Cancers of the head and neck form in one of the most visible parts of the human body. Consequently, the effects both of the destruction by the cancer and also the treatment thereof will be noticed by the patient and others with whom he or she might come in contact.
As the anatomy of the head and neck is complicated (as recognized by William Halsted), surgery in this area is challenging. It was not until the latter part of the 19th century that Billroth performed the first laryngectomy and that Kocher made thyroidectomy feasible. Near this time, George Crile demonstrated the removal of malignant neck lymph nodes. These procedures have nowadays become highly refined so that mortality and morbidity are minimized. Included in this Special Issue of Clinical Anatomy are modern techniques for dealing with such tumors.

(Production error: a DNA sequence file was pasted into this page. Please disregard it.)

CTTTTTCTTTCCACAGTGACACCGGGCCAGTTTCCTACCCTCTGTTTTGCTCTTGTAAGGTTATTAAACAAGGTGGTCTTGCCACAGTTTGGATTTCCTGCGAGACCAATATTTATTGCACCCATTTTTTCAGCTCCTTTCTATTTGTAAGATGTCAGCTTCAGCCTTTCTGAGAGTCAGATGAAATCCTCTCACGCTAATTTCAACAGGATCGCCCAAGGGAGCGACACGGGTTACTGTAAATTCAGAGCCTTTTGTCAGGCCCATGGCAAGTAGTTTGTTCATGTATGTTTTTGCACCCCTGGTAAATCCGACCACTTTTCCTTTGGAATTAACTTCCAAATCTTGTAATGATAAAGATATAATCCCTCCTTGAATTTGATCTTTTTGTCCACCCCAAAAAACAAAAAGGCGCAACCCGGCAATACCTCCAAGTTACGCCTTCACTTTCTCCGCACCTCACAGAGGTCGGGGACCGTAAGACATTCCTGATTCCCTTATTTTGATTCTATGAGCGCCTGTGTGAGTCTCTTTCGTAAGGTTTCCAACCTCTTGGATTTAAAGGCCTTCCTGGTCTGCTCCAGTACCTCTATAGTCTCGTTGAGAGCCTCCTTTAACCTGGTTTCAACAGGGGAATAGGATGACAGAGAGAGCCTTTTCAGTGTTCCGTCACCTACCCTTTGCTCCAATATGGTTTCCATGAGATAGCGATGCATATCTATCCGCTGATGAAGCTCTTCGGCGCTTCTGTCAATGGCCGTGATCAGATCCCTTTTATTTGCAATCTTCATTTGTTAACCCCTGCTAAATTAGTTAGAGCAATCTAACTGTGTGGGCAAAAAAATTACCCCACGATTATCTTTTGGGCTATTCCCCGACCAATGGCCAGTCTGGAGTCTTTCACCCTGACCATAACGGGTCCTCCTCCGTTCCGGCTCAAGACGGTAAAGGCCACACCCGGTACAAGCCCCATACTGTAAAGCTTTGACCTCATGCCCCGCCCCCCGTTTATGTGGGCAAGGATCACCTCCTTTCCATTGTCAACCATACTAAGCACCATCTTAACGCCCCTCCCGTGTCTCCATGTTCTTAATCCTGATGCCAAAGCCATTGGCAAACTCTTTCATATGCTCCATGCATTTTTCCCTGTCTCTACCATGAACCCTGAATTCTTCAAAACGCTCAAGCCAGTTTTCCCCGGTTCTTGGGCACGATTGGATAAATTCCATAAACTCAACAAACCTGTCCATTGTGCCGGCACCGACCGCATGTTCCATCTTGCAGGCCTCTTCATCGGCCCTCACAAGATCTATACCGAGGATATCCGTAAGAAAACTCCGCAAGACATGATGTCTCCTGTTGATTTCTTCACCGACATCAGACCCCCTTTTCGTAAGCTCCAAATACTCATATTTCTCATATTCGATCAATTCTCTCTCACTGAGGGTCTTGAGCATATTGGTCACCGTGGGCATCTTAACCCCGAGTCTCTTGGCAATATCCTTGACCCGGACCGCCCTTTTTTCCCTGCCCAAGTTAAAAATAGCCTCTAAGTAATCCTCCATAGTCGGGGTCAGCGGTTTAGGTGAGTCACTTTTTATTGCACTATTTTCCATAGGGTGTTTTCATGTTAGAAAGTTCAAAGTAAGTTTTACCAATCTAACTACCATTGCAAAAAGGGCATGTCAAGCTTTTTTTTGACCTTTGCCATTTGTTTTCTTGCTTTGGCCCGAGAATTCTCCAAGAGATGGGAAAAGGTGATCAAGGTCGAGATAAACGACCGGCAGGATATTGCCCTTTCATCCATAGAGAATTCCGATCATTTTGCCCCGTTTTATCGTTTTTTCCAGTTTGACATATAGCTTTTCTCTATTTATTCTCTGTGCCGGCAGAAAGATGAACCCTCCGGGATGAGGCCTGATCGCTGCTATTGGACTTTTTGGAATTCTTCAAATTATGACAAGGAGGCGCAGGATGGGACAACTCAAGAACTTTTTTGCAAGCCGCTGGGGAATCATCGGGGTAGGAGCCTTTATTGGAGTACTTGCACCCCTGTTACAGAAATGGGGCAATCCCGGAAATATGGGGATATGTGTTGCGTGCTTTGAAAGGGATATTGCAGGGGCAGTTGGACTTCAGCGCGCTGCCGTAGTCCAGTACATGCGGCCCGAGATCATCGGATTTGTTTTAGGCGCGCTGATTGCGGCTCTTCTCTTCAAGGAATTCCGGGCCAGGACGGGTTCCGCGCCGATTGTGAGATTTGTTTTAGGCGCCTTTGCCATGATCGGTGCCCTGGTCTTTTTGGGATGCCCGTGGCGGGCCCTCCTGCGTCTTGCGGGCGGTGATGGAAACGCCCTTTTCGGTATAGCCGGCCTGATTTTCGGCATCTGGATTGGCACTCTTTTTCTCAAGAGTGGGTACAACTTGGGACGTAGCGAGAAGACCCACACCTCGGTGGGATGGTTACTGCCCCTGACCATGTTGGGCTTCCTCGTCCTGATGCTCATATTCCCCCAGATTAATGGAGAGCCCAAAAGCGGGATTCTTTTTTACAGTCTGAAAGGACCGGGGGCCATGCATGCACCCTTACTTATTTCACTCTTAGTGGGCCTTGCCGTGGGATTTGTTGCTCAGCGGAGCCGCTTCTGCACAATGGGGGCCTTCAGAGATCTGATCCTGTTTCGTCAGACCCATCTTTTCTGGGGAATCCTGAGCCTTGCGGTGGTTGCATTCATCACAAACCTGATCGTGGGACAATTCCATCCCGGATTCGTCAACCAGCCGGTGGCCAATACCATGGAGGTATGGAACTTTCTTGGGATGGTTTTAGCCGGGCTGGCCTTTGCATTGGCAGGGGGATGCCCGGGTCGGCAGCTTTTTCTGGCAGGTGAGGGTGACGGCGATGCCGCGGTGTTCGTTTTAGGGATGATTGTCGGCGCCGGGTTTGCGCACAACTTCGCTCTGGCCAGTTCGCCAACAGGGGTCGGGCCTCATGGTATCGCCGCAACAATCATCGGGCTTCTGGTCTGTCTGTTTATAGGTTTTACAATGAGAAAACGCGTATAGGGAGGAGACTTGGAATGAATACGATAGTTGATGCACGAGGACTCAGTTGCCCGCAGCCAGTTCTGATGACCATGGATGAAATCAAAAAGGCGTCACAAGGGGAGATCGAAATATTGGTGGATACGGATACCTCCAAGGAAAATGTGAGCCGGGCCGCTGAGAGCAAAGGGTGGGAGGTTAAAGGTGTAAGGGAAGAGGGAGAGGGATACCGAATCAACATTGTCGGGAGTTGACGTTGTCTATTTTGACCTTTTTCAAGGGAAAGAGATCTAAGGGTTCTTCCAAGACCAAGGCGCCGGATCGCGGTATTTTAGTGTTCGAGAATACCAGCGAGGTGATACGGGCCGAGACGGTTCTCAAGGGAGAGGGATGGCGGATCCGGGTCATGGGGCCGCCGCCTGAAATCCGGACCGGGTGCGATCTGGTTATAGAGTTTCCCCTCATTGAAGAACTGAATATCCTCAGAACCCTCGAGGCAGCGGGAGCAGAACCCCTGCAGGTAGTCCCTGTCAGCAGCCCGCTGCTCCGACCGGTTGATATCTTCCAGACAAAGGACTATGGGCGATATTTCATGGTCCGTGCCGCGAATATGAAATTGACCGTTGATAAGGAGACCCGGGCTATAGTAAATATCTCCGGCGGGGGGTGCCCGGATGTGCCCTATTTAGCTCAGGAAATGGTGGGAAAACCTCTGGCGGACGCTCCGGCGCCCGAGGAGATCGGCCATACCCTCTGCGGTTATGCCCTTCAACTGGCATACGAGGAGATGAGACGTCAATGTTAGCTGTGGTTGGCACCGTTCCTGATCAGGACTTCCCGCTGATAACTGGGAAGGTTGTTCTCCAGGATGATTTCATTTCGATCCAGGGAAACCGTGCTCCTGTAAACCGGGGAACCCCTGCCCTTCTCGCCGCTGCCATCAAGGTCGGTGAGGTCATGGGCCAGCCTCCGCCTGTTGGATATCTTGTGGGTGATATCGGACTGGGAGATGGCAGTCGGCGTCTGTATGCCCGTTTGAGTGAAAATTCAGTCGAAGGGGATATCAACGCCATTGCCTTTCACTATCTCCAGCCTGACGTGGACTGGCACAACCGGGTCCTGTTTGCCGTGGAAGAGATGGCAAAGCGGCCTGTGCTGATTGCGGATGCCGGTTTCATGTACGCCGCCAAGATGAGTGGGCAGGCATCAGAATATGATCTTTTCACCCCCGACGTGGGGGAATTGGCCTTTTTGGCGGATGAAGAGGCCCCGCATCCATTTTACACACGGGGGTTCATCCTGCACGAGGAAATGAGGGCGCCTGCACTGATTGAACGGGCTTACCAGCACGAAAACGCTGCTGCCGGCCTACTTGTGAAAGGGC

Additionally (and as recently as 30 years ago), head and neck cancers were being resected by competent surgeons, but rehabilitation of the patient was almost nonexistent as these patients had very noticeable defects and often has functional loss. Therefore, this Special Issue also details modern reconstruction techniques, which include endoscopic and robotic methods. Such methods bring a new perspective to the anatomy of the region. These are truly exciting times!